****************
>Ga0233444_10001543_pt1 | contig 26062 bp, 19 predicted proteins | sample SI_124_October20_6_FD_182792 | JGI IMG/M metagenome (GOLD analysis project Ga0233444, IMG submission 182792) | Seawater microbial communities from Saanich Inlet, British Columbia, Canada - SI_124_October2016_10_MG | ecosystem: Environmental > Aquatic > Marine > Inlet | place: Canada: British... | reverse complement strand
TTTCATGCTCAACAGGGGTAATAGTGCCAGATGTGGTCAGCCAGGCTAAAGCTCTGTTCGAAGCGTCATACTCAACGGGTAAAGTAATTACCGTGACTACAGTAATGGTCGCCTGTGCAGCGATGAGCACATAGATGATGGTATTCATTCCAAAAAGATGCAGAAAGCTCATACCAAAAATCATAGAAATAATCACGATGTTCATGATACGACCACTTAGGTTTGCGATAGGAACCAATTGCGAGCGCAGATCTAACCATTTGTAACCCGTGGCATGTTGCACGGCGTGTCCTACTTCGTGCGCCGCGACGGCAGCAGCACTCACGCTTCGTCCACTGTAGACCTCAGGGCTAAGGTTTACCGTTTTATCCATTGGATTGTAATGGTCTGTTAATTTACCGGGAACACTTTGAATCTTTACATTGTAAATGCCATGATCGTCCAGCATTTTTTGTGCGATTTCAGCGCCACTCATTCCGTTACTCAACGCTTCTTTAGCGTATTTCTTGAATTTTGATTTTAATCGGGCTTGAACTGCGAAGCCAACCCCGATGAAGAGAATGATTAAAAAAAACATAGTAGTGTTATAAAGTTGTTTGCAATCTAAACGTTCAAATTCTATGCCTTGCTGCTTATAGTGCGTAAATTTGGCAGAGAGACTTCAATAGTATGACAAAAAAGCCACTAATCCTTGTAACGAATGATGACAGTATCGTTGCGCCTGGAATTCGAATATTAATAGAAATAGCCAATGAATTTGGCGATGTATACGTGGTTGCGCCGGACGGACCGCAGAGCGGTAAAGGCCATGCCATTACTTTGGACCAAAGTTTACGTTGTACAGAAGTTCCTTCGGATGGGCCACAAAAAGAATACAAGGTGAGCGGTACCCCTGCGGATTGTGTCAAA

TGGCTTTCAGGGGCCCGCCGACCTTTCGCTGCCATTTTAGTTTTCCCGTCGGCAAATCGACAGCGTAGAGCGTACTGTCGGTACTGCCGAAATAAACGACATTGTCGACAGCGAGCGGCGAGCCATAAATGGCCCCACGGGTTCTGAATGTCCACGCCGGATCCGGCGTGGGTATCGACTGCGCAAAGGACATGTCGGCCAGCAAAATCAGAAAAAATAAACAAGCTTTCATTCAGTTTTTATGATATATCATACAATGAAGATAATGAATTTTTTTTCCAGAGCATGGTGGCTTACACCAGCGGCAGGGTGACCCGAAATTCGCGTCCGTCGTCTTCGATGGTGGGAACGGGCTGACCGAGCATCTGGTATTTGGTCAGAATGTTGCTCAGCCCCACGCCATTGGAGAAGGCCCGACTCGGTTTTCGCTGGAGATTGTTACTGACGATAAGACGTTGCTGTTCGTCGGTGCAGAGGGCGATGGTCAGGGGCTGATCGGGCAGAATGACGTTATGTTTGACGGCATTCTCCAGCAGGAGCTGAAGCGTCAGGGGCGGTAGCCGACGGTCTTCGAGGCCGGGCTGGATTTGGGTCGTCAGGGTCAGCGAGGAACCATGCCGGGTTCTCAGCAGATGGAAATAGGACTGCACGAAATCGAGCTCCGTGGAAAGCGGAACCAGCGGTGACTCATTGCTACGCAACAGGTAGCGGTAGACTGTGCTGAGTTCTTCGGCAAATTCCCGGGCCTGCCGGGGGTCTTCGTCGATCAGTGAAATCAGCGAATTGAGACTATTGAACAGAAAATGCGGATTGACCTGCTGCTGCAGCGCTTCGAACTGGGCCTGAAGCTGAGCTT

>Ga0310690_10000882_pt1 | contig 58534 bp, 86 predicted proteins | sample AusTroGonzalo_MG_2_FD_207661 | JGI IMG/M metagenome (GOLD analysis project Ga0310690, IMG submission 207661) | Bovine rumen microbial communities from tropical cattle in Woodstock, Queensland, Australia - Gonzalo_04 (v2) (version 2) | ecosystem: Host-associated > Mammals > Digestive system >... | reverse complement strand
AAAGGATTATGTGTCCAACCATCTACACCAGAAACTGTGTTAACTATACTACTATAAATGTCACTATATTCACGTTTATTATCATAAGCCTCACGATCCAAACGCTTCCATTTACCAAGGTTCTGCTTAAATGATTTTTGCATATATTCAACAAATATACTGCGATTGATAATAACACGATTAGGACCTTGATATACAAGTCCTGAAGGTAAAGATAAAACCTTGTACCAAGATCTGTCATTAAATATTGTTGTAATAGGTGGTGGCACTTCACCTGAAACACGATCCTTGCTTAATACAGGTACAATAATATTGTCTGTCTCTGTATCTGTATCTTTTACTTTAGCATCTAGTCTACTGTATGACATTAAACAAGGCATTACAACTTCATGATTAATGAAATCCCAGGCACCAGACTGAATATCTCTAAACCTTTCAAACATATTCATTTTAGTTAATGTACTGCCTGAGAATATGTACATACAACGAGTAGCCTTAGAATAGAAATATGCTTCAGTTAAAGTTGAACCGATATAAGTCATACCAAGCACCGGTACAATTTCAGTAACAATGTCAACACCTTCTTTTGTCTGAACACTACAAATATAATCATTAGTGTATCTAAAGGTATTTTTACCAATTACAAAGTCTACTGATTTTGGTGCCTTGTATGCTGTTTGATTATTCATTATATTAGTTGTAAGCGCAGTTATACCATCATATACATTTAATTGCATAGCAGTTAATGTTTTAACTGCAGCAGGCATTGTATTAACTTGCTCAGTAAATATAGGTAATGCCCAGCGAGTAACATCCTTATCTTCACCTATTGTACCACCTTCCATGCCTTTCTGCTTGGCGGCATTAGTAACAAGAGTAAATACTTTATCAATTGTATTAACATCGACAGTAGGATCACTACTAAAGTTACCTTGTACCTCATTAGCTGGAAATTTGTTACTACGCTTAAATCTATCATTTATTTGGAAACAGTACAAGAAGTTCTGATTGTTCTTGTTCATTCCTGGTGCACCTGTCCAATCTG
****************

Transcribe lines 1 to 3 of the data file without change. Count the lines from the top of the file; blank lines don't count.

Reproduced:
>Ga0233444_10001543_pt1 | contig 26062 bp, 19 predicted proteins | sample SI_124_October20_6_FD_182792 | JGI IMG/M metagenome (GOLD analysis project Ga0233444, IMG submission 182792) | Seawater microbial communities from Saanich Inlet, British Columbia, Canada - SI_124_October2016_10_MG | ecosystem: Environmental > Aquatic > Marine > Inlet | place: Canada: British... | reverse complement strand
TTTCATGCTCAACAGGGGTAATAGTGCCAGATGTGGTCAGCCAGGCTAAAGCTCTGTTCGAAGCGTCATACTCAACGGGTAAAGTAATTACCGTGACTACAGTAATGGTCGCCTGTGCAGCGATGAGCACATAGATGATGGTATTCATTCCAAAAAGATGCAGAAAGCTCATACCAAAAATCATAGAAATAATCACGATGTTCATGATACGACCACTTAGGTTTGCGATAGGAACCAATTGCGAGCGCAGATCTAACCATTTGTAACCCGTGGCATGTTGCACGGCGTGTCCTACTTCGTGCGCCGCGACGGCAGCAGCACTCACGCTTCGTCCACTGTAGACCTCAGGGCTAAGGTTTACCGTTTTATCCATTGGATTGTAATGGTCTGTTAATTTACCGGGAACACTTTGAATCTTTACATTGTAAATGCCATGATCGTCCAGCATTTTTTGTGCGATTTCAGCGCCACTCATTCCGTTACTCAACGCTTCTTTAGCGTATTTCTTGAATTTTGATTTTAATCGGGCTTGAACTGCGAAGCCAACCCCGATGAAGAGAATGATTAAAAAAAACATAGTAGTGTTATAAAGTTGTTTGCAATCTAAACGTTCAAATTCTATGCCTTGCTGCTTATAGTGCGTAAATTTGGCAGAGAGACTTCAATAGTATGACAAAAAAGCCACTAATCCTTGTAACGAATGATGACAGTATCGTTGCGCCTGGAATTCGAATATTAATAGAAATAGCCAATGAATTTGGCGATGTATACGTGGTTGCGCCGGACGGACCGCAGAGCGGTAAAGGCCATGCCATTACTTTGGACCAAAGTTTACGTTGTACAGAAGTTCCTTCGGATGGGCCACAAAAAGAATACAAGGTGAGCGGTACCCCTGCGGATTGTGTCAAA

TGGCTTTCAGGGGCCCGCCGACCTTTCGCTGCCATTTTAGTTTTCCCGTCGGCAAATCGACAGCGTAGAGCGTACTGTCGGTACTGCCGAAATAAACGACATTGTCGACAGCGAGCGGCGAGCCATAAATGGCCCCACGGGTTCTGAATGTCCACGCCGGATCCGGCGTGGGTATCGACTGCGCAAAGGACATGTCGGCCAGCAAAATCAGAAAAAATAAACAAGCTTTCATTCAGTTTTTATGATATATCATACAATGAAGATAATGAATTTTTTTTCCAGAGCATGGTGGCTTACACCAGCGGCAGGGTGACCCGAAATTCGCGTCCGTCGTCTTCGATGGTGGGAACGGGCTGACCGAGCATCTGGTATTTGGTCAGAATGTTGCTCAGCCCCACGCCATTGGAGAAGGCCCGACTCGGTTTTCGCTGGAGATTGTTACTGACGATAAGACGTTGCTGTTCGTCGGTGCAGAGGGCGATGGTCAGGGGCTGATCGGGCAGAATGACGTTATGTTTGACGGCATTCTCCAGCAGGAGCTGAAGCGTCAGGGGCGGTAGCCGACGGTCTTCGAGGCCGGGCTGGATTTGGGTCGTCAGGGTCAGCGAGGAACCATGCCGGGTTCTCAGCAGATGGAAATAGGACTGCACGAAATCGAGCTCCGTGGAAAGCGGAACCAGCGGTGACTCATTGCTACGCAACAGGTAGCGGTAGACTGTGCTGAGTTCTTCGGCAAATTCCCGGGCCTGCCGGGGGTCTTCGTCGATCAGTGAAATCAGCGAATTGAGACTATTGAACAGAAAATGCGGATTGACCTGCTGCTGCAGCGCTTCGAACTGGGCCTGAAGCTGAGCTT